Newspapers and the Making of Modern America: A History

Article excerpt

Wallace, Aurora. Newspapers and the Making of Modern America: A History. Westport, Conn.: Greenwood Press, 2005. 214 pp. $49.95.

In Newspapers and the Making of Modern America, Aurora Wallace narrowly focuses on the role that a variety of archetypal newspapers play in creating, building, developing, improving, and reinforcing communities and their distinct spaces, infrastructures, values, and lifestyles, which is a symbiotic relationship basic to the growth of the American newspapers in the twentieth century. This thematic history views newspapers as instruments of social change rather than tools of social control and the status quo. This is a history of the modern newspaper as the underlying, often subtle, force promoting schools, public spaces, healthcare facilities, transportation systems, arenas, urban renewal projects, and economic development.

Wallace, who teaches in the Department of Culture and Communication at New York University, arranges this themed history by newspaper types beginning with the emergence of tabloid newspapers in urban America and their development of celebrity news, crime coverage, and sports reporting that created a new urban lifestyle and culture, particularly in New York. She then turns to the reaction of small-town, rural American newspapers to the new urbanism from such heartland locations as Emporia, Kansas, and Des Moines, Iowa, where publishers championed civic virtue, family values, political reform, protection of small farms, and expansion of passable roads. In presenting a short history of the black press, Wallace emphasizes the role of the Chicago Defender, Pittsburgh Courier, and Baltimore Afro-American in building black communities in northern cities through campaigns fighting for civil, economic, and political rights.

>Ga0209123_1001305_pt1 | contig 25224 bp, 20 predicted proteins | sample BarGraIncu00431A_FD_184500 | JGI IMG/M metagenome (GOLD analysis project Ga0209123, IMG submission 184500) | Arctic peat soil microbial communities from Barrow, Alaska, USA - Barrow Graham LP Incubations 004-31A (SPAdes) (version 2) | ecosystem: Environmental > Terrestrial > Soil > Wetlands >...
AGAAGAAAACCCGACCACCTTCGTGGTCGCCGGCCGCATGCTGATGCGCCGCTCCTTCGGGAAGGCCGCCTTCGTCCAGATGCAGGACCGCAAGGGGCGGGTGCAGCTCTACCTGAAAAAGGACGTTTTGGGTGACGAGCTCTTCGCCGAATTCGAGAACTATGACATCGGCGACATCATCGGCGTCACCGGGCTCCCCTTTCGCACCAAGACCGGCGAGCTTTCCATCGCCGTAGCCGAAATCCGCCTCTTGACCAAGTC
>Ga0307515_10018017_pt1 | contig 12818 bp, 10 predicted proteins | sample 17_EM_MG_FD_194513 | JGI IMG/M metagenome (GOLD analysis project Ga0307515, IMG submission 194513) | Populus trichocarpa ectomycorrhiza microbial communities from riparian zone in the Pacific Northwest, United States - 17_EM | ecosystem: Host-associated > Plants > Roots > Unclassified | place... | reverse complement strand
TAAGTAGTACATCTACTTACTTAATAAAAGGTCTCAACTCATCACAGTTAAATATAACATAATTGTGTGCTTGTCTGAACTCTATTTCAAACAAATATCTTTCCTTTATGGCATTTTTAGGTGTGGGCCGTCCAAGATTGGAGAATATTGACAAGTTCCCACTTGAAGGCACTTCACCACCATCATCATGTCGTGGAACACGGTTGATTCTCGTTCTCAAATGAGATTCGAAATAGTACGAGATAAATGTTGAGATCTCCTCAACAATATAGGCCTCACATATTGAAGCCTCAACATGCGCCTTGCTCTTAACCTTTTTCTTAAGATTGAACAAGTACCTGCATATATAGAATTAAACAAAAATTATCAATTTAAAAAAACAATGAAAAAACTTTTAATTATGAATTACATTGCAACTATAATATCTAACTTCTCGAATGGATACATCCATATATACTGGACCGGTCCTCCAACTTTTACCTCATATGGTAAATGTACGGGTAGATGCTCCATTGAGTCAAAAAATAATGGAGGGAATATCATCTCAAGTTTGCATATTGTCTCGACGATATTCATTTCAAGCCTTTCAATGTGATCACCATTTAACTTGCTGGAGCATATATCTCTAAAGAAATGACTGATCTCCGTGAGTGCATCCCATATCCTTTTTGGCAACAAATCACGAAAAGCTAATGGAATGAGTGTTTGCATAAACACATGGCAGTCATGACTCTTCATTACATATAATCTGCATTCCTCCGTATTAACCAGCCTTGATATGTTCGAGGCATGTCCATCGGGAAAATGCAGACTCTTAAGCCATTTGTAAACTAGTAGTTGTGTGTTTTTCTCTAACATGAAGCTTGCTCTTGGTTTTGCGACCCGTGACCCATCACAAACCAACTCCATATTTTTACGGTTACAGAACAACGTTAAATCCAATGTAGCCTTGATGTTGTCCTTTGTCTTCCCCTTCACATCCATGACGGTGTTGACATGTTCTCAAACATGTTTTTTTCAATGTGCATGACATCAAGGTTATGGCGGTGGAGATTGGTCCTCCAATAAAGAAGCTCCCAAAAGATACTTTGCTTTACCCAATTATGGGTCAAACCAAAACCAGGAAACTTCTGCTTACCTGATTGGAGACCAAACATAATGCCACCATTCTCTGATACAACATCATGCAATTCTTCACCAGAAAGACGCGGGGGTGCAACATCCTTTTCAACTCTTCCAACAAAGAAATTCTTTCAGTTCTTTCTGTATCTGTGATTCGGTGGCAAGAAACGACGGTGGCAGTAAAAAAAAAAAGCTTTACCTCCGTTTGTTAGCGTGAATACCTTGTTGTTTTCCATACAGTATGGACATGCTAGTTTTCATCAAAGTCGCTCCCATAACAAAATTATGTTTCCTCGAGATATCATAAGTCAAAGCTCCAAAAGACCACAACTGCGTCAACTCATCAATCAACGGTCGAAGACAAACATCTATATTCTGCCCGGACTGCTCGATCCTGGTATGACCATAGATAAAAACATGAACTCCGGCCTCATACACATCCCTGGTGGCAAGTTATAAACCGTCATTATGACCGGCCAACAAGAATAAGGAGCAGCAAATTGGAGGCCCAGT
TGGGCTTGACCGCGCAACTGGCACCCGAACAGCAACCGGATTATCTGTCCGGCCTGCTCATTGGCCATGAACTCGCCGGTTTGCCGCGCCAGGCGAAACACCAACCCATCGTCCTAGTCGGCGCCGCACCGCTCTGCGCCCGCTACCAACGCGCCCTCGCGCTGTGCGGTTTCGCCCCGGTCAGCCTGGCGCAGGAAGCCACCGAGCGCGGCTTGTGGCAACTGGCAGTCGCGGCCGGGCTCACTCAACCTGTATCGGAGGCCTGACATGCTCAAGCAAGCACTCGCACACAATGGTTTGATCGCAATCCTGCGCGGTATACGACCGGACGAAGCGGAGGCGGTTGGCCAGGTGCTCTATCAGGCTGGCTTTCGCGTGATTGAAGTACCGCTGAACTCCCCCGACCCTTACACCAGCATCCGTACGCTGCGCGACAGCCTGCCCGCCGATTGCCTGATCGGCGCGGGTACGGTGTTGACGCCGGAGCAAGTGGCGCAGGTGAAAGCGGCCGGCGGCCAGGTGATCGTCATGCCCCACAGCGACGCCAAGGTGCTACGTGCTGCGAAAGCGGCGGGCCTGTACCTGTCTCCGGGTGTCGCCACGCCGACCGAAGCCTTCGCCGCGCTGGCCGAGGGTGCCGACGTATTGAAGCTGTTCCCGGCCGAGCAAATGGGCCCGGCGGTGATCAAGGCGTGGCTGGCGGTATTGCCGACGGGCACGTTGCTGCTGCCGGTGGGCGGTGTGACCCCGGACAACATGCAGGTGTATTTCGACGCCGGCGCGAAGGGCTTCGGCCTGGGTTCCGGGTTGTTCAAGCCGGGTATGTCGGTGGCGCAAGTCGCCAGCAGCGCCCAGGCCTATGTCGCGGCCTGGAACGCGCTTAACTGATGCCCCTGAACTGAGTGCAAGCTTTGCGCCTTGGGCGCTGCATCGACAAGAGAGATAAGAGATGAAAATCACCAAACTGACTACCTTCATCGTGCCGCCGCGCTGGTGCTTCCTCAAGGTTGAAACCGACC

Newspapers and the Making of Modern America is loosely chronological in structure as Wallace moves from the 1920s through the arrival of new media technologies of the twenty-first century. Following her description of the growth of the black press and their respective communities through World War II, Wallace focuses on the growth of the Los Angeles Times and Newsday and the bicoastal suburban communities and lifestyles these newspapers unabashedly created and promoted following the war. Similarly, she reviews the growth and promotional role newspapers in Miami and Tampa played in creating Florida's land rush and tourism economies while downplaying the inconveniently frequent destruction wrought by hurricanes. …


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